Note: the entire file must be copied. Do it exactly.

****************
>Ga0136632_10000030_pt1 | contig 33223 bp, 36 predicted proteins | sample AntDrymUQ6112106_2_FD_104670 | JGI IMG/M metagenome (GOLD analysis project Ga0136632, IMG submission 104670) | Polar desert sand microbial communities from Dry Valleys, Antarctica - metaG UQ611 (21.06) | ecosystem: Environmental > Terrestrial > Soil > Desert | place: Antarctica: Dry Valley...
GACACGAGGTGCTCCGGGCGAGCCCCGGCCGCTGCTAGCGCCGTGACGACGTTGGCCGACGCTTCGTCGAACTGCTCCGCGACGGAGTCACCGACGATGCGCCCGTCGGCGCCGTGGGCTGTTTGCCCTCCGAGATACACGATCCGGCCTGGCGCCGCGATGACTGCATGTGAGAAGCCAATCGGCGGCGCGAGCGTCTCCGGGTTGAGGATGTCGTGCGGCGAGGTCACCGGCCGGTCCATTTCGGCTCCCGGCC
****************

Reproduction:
>Ga0136632_10000030_pt1 | contig 33223 bp, 36 predicted proteins | sample AntDrymUQ6112106_2_FD_104670 | JGI IMG/M metagenome (GOLD analysis project Ga0136632, IMG submission 104670) | Polar desert sand microbial communities from Dry Valleys, Antarctica - metaG UQ611 (21.06) | ecosystem: Environmental > Terrestrial > Soil > Desert | place: Antarctica: Dry Valley...
GACACGAGGTGCTCCGGGCGAGCCCCGGCCGCTGCTAGCGCCGTGACGACGTTGGCCGACGCTTCGTCGAACTGCTCCGCGACGGAGTCACCGACGATGCGCCCGTCGGCGCCGTGGGCTGTTTGCCCTCCGAGATACACGATCCGGCCTGGCGCCGCGATGACTGCATGTGAGAAGCCAATCGGCGGCGCGAGCGTCTCCGGGTTGAGGATGTCGTGCGGCGAGGTCACCGGCCGGTCCATTTCGGCTCCCGGCC